Multi-saxophonist Greg Abate is a prime example of the "rear back and blow" school of contemporary bop-based players. The tunes he writes or chooses are based on the kinds of changes that harmony-oriented jazzmen have favored since the beginning and he swings through them with an eager and easy virtuosity. The effect is that much of his playing is double-time, the relatively even note values interspersed with catchy melodic phrases. Abate is joined in the front line on four tracks by Frank Tiberi, the long-time Woody Herman tenorist.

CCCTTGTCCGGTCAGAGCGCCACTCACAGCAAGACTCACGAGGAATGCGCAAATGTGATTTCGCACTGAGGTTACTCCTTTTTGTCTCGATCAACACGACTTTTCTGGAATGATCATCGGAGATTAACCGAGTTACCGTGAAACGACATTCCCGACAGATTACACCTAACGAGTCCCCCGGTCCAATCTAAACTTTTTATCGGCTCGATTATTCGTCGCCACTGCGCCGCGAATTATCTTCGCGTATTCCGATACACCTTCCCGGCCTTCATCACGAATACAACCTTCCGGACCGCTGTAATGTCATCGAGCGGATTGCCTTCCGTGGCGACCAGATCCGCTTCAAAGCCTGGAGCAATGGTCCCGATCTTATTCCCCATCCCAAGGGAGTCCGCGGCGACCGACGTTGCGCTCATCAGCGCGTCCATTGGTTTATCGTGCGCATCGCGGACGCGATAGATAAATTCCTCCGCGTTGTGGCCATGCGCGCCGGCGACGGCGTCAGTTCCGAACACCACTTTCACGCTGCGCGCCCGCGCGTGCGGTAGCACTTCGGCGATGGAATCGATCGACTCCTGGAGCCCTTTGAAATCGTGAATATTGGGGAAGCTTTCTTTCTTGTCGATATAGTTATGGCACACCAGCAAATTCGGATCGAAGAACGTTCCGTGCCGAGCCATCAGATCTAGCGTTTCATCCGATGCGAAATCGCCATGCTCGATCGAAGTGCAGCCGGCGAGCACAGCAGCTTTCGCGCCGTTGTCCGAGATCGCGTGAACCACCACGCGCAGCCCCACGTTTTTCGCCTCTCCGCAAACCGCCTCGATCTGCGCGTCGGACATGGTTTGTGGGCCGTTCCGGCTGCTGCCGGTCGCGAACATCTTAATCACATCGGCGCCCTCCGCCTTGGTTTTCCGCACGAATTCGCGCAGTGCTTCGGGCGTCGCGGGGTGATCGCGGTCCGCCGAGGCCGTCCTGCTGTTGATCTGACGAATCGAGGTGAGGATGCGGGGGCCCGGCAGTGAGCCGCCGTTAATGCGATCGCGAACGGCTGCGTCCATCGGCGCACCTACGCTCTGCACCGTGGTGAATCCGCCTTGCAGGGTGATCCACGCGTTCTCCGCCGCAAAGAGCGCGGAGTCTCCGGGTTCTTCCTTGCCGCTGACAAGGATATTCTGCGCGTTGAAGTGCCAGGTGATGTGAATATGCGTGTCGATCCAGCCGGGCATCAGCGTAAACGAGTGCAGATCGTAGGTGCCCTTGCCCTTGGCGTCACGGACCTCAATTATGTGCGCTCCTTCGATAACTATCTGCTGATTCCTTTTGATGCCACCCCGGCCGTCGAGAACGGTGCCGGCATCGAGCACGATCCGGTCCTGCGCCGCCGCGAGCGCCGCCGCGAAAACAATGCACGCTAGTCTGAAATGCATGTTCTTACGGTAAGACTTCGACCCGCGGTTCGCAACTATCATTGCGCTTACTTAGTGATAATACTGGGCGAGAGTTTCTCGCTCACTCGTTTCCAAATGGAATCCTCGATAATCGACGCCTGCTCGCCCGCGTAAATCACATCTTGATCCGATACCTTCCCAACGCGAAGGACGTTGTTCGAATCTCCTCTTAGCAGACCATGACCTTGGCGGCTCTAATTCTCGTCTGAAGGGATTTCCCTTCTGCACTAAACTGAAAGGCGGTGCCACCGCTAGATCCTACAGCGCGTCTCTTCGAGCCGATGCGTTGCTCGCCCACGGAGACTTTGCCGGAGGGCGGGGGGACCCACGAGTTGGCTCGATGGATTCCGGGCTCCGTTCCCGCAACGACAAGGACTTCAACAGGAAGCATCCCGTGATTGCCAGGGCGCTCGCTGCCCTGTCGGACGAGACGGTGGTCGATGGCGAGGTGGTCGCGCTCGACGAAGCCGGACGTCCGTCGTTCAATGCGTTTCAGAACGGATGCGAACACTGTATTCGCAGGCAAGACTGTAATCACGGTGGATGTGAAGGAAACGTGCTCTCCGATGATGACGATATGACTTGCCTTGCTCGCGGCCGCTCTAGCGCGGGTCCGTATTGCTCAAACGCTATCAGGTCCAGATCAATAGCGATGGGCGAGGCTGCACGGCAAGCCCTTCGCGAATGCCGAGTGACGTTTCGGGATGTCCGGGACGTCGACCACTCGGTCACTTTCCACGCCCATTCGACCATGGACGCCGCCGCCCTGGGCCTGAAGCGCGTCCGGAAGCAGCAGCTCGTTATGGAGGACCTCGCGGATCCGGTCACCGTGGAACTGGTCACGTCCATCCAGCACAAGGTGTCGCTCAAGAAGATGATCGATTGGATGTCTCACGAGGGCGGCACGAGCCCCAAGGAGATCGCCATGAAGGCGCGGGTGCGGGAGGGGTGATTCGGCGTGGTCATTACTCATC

Tiberi's typically serpentine lines are even more consistently multi-noted than Abate's. Characteristic of his style, Tiberi's phrases consist of seemingly endless strings of lightning fast notes tumbling effortlessly from the bell of his horn. His breathless perpetual motion solo on his own adaptation of Ralph Burns' classic "Early Autumn" is alone worth the price of the record. But that's not to take anything away from Abate and his excellent rhythm section.
There's no energy letup when pianist Mac Chrupcala, bassist Dave Zinno, or drummer John Anter solo. And they accompany admirably as well.